Auto Trends


I.I.I. chief actuary Jim Lynch looks into the future of self-driving cars:

I wrote about autonomous vehicles and insurance for the March/April edition of Contingencies magazine.

I argue that while the safety improvements will reduce the number of automobile accidents, any predictions of the end of automobile insurance look overblown today.

The first cars to drive themselves will only do so for a few minutes at a time – far from the curbside-to-curbside Dream Vehicle that gets most of the media attention. Any new auto technology takes two or three decades to cascade from a pricey option on luxury vehicles to standard equipment found on every used Chevy.

The slow rollout means claim frequency – the number of claims per hundred vehicles – is likely to decline over the next few decades at about the same rate as it has over the past five decades, giving insurers plenty of time to adapt, just as they have since the first policy was issued in Dayton, Ohio, in the 1890s.

Here is an excerpt:

The property/casualty industry will react as it has for decades, as regulation and innovation have made auto, products and the workplace safer. The impact will be carefully measured by actuaries, who will adjust rates as the innovations prove out. Insurers will find new coverages that customers will want.

The Dream Vehicle will change auto insurance, sure, but it won’t destroy it.”

The I.I.I. has an Issues Update on Self-Driving Cars and Insurance.

I.I.I.’s Jim Lynch brings us a timely reminder on why it’s important to buckle up:

I hate to write this: CBS newsman Bob Simon, who died February 11 in a Manhattan auto accident, was not wearing a seat belt, according to The New York Times.

Simon lately filled an elder statesman role on 60 Minutes, but his reporting career was one of globetrotting daredevilry. He covered America’s urban riots in 1968. He reported for six years from Vietnam and rode one of the last U.S. helicopters that left Saigon before the city fell in 1975. He was captured by Iraqi troops at the outset of the 1991 Persian Gulf War and was held prisoner for 40 days.

Simon died when the limousine in which he rode sideswiped a Mercedes in Manhattan, then hit a lane barrier.

Every death is a tragedy, an accidental death doubly so. Sadder still that a person who survived so much danger might well have survived this accident had he been wearing a seat belt. His driver had buckled up and survived; both of his legs were broken, as was an arm. The Mercedes driver was uninjured.

I.I.I.’s Facts and Statistics on highway safety points out that seatbelts saved more than 12,000 lives in 2012 and could have saved another 3,031, had everyone used them.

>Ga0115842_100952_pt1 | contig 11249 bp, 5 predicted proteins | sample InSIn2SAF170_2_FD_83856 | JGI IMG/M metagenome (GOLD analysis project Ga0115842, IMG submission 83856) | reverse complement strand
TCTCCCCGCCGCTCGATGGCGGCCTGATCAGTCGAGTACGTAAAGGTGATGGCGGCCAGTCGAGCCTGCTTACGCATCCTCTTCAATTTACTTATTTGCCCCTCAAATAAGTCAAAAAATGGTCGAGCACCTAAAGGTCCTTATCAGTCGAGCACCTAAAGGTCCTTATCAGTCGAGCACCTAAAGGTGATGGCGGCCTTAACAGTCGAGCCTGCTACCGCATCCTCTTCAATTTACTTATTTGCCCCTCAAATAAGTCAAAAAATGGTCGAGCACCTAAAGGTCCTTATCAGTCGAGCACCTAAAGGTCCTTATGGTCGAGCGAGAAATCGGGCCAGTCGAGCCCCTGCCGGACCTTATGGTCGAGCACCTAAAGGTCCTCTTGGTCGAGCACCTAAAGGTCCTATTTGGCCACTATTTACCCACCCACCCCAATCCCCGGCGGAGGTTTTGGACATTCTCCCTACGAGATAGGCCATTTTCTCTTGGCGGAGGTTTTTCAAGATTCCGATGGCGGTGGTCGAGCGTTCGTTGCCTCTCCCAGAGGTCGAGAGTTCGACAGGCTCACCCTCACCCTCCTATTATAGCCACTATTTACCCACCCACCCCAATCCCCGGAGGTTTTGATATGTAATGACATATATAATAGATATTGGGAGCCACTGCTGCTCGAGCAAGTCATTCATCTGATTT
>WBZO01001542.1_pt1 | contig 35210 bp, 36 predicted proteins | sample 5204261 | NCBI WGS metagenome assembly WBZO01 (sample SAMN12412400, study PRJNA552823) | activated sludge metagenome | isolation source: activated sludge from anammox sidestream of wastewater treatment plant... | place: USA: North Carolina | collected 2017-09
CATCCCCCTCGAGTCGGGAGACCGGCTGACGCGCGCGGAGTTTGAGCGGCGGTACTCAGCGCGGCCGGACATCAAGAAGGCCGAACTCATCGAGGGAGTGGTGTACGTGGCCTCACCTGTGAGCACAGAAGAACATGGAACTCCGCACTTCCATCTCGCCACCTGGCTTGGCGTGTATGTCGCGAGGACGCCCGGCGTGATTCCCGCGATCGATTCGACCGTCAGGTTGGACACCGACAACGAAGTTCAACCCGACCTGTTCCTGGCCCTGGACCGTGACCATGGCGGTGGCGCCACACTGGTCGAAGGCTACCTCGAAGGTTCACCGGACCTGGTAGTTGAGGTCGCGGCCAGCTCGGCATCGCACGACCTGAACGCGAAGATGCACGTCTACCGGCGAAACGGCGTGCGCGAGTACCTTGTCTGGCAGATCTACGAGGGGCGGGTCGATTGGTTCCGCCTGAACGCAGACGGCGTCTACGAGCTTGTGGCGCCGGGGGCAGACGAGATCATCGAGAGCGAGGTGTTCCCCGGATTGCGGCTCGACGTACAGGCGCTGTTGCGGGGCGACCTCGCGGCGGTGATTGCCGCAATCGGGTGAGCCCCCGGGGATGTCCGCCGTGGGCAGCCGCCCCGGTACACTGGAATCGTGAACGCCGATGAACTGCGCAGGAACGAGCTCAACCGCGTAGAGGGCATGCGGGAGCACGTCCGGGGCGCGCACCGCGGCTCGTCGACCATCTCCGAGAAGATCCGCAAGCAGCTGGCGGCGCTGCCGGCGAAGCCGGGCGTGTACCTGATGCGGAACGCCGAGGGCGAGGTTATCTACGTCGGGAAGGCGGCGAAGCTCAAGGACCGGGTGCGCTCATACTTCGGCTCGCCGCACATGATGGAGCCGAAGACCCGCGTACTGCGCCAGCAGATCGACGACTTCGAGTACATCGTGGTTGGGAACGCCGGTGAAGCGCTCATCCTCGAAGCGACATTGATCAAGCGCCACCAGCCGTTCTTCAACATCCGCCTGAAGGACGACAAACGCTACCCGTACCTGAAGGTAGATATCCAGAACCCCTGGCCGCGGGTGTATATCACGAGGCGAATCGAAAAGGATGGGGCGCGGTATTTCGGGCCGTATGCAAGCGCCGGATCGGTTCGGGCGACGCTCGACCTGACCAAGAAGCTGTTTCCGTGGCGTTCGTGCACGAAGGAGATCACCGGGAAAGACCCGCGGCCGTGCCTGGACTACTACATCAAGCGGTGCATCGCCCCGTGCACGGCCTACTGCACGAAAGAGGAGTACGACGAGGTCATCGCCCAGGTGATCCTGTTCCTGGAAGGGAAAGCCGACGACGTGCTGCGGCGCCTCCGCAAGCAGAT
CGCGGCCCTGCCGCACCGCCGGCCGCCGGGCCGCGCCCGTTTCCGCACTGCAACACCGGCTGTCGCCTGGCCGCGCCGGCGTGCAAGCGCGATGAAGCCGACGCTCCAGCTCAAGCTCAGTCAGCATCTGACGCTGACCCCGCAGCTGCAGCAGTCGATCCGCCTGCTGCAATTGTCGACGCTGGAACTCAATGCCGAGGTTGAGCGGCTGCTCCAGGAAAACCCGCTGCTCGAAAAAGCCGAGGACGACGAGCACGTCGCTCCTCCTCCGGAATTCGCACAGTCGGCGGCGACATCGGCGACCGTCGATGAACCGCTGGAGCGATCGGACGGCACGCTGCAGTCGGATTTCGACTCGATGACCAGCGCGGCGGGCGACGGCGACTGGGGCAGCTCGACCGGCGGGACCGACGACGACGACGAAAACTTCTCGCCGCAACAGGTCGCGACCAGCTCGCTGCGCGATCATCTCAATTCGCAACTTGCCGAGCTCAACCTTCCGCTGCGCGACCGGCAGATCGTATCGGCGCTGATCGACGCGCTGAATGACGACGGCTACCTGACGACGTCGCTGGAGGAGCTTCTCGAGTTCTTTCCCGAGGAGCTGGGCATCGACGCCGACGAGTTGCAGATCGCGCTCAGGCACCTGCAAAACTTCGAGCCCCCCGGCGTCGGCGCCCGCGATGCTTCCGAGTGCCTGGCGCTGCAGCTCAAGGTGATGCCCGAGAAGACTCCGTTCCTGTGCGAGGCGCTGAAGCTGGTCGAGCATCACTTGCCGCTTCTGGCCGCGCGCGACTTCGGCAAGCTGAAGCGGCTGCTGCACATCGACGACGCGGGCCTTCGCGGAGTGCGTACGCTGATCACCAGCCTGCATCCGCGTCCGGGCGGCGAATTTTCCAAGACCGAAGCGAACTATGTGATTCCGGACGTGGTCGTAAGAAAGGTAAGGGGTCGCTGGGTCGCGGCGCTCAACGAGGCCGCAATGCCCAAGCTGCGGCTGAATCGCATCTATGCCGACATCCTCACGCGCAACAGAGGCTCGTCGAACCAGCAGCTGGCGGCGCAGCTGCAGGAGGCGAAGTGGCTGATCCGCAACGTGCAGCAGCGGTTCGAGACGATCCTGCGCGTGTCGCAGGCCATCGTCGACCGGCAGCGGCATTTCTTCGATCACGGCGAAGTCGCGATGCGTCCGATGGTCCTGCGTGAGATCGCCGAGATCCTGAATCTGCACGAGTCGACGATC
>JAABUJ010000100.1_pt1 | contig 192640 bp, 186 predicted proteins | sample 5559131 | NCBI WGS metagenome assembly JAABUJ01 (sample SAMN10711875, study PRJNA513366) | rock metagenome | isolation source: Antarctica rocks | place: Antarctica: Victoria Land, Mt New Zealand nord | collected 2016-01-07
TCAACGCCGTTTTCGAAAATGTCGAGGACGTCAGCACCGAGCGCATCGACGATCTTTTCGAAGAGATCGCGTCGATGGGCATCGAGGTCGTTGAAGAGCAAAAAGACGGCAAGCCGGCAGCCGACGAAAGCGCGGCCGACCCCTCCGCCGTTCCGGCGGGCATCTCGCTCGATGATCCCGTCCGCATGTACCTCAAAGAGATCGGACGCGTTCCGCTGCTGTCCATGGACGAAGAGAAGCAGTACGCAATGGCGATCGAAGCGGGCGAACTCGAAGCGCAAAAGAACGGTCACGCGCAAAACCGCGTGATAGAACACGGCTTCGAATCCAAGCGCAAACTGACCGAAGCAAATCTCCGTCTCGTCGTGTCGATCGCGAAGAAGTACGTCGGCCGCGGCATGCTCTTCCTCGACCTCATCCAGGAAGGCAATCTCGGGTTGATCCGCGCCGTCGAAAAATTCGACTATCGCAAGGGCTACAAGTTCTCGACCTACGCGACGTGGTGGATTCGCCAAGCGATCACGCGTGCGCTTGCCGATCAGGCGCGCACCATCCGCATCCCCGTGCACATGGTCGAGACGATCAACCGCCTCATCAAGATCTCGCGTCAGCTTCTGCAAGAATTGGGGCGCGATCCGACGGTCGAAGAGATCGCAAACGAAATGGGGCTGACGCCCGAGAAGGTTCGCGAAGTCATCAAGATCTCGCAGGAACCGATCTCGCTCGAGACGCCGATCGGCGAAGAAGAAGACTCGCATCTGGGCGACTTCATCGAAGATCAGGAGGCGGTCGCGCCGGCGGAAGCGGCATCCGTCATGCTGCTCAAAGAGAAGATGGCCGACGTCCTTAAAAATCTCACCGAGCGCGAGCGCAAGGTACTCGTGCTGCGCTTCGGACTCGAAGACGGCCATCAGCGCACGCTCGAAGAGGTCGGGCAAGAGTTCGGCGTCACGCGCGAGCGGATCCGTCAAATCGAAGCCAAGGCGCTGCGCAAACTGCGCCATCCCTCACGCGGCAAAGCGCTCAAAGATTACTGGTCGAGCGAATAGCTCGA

I ride in cabs and black cars fairly often and know it feels awkward to buckle up. The action seems to be a referendum against the driver, as if my action says I question the driver’s competence. And I feel weirdly invulnerable when I travel, as if tragedy can’t find me in the back seat.

Still, I always strap myself into the harness, and I wish Bob Simon had done so as well.

In 2011, 65 percent of New York taxi riders failed to buckle up, according to Taxi and Limousine Commission statistics reported in USA Today, vs. about 10 percent in private passenger vehicles. New York is one of 22 states that do not require cab riders to buckle up.

We’re reading that self-driving cars are no longer a thing of the future, but it’s in the subhead of this Time article: how long will it be before your car no longer needs you? where the heart of the story lies.

Jason H. Harper writes of how he earned one of the first new driverless motor licenses – technically known as an “autonomous vehicle testing” permit – from the California DMV.

He then describes his chauffeured ride by a prototype Audi from Silicon Valley to Las Vegas for last week’s Consumer Electronics Show:

The car uses an array of sensors, radars and a front-facing camera to negotiate traffic. At this point, the system works only on the freeway and cannot handle construction zones or areas with poor lane markings. When the car reaches a construction zone or the end of a highway, a voice orders you to take the wheel back.”

Before taking the 550-mile road trip, Harper had to get special instruction on how not to drive, per California regulations:

The training included basics like turning the system on and off and learning the circumstances in which it could be used. The rest was about handling emergencies, such as making lane changes to avoid crashing.”

Harper says the training was far more difficult and involved than a regular driving test. However, average buyers will not need such training.

Why?

Because rollout of this technology is gradual. Audi’s program for example would allow the car to self-drive in stop-and-go highway traffic, but when traffic clears the driver takes the wheel again.

It’s at the very end of the article that a voice from academia reminds us that this approach may be no bad thing as both technology and driver acceptance need time to mature.